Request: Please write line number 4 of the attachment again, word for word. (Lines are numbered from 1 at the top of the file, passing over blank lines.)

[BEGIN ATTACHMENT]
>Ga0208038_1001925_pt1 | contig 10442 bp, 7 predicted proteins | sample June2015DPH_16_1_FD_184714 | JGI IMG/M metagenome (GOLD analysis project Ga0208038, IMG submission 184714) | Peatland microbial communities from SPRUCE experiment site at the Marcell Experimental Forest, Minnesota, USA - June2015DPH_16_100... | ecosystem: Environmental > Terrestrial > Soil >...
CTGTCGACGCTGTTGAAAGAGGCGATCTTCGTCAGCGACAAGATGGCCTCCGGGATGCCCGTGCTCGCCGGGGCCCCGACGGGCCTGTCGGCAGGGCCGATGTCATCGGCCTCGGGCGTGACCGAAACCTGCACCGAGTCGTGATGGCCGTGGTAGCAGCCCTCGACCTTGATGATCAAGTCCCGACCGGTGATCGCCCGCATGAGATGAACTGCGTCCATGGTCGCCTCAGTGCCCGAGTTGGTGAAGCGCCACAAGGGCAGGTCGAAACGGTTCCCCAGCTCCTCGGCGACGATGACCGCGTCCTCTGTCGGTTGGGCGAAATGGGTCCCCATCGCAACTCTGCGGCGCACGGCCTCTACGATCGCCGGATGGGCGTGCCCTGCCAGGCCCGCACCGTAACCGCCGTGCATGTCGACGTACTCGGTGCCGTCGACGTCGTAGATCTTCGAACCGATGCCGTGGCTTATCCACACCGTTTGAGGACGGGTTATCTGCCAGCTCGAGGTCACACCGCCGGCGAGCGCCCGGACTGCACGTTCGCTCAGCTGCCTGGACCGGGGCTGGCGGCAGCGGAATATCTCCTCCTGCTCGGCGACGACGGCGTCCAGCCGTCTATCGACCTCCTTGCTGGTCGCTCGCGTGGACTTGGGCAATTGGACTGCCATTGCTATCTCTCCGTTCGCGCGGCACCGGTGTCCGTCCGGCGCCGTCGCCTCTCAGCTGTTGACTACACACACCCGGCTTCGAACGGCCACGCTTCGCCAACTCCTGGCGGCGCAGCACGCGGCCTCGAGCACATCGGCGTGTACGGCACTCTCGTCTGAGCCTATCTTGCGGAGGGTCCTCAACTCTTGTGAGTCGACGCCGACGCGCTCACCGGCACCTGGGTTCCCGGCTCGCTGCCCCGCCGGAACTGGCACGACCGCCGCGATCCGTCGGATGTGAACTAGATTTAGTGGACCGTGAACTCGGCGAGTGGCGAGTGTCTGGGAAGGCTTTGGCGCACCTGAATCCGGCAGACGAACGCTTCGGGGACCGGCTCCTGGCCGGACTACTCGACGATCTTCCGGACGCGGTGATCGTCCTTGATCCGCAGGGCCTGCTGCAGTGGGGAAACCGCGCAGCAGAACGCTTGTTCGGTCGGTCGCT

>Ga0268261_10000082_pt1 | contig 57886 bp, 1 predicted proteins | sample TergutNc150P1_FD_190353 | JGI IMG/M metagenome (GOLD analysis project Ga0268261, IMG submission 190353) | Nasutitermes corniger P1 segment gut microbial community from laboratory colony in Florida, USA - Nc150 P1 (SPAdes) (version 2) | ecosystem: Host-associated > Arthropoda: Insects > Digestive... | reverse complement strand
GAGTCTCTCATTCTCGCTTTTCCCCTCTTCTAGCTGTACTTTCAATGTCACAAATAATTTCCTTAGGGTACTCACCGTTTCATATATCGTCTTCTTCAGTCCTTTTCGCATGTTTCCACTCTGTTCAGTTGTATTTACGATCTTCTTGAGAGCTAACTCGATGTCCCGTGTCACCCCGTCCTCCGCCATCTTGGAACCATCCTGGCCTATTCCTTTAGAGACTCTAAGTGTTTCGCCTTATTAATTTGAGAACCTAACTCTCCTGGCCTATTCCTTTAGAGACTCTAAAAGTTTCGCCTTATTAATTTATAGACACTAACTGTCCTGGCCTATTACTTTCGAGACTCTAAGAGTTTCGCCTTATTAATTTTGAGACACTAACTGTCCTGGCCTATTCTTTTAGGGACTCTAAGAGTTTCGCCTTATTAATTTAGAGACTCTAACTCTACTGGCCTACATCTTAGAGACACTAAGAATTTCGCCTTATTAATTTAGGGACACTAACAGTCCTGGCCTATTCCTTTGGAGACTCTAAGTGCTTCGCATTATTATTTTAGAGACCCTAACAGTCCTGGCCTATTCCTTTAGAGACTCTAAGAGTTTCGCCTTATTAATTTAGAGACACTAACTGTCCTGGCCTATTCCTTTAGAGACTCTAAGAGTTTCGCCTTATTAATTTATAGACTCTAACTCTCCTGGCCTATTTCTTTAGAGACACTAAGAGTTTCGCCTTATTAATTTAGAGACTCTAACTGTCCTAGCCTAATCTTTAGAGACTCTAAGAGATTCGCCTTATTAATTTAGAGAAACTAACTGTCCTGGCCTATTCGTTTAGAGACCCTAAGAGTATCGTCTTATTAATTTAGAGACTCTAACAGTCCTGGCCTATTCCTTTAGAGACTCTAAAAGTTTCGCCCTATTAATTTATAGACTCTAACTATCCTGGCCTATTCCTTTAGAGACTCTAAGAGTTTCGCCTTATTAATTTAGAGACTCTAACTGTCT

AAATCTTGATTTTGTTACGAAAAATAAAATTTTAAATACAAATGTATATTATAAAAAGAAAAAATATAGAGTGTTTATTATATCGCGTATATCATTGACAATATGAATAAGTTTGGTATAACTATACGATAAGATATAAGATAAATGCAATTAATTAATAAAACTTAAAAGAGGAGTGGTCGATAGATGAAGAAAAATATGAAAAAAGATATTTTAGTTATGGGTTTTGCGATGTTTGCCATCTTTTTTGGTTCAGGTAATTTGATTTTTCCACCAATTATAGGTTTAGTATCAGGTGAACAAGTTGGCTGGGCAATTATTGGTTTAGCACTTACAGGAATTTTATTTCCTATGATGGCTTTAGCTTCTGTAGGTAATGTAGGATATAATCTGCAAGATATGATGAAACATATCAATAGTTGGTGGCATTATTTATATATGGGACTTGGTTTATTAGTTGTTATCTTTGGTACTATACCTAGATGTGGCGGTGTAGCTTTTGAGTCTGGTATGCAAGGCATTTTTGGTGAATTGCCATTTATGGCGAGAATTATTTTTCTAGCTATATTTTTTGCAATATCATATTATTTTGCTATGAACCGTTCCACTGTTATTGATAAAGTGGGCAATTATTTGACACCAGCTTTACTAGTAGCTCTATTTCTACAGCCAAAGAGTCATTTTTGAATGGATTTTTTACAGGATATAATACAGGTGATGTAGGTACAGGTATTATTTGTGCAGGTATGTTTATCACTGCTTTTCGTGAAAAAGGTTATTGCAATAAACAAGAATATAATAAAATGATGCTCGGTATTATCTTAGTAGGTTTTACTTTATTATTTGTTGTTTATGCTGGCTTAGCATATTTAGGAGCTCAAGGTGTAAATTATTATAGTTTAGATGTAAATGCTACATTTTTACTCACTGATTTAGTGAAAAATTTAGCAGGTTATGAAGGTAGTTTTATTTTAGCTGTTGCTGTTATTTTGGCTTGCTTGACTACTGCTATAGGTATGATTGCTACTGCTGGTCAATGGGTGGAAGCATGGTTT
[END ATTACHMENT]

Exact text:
GAGTCTCTCATTCTCGCTTTTCCCCTCTTCTAGCTGTACTTTCAATGTCACAAATAATTTCCTTAGGGTACTCACCGTTTCATATATCGTCTTCTTCAGTCCTTTTCGCATGTTTCCACTCTGTTCAGTTGTATTTACGATCTTCTTGAGAGCTAACTCGATGTCCCGTGTCACCCCGTCCTCCGCCATCTTGGAACCATCCTGGCCTATTCCTTTAGAGACTCTAAGTGTTTCGCCTTATTAATTTGAGAACCTAACTCTCCTGGCCTATTCCTTTAGAGACTCTAAAAGTTTCGCCTTATTAATTTATAGACACTAACTGTCCTGGCCTATTACTTTCGAGACTCTAAGAGTTTCGCCTTATTAATTTTGAGACACTAACTGTCCTGGCCTATTCTTTTAGGGACTCTAAGAGTTTCGCCTTATTAATTTAGAGACTCTAACTCTACTGGCCTACATCTTAGAGACACTAAGAATTTCGCCTTATTAATTTAGGGACACTAACAGTCCTGGCCTATTCCTTTGGAGACTCTAAGTGCTTCGCATTATTATTTTAGAGACCCTAACAGTCCTGGCCTATTCCTTTAGAGACTCTAAGAGTTTCGCCTTATTAATTTAGAGACACTAACTGTCCTGGCCTATTCCTTTAGAGACTCTAAGAGTTTCGCCTTATTAATTTATAGACTCTAACTCTCCTGGCCTATTTCTTTAGAGACACTAAGAGTTTCGCCTTATTAATTTAGAGACTCTAACTGTCCTAGCCTAATCTTTAGAGACTCTAAGAGATTCGCCTTATTAATTTAGAGAAACTAACTGTCCTGGCCTATTCGTTTAGAGACCCTAAGAGTATCGTCTTATTAATTTAGAGACTCTAACAGTCCTGGCCTATTCCTTTAGAGACTCTAAAAGTTTCGCCCTATTAATTTATAGACTCTAACTATCCTGGCCTATTCCTTTAGAGACTCTAAGAGTTTCGCCTTATTAATTTAGAGACTCTAACTGTCT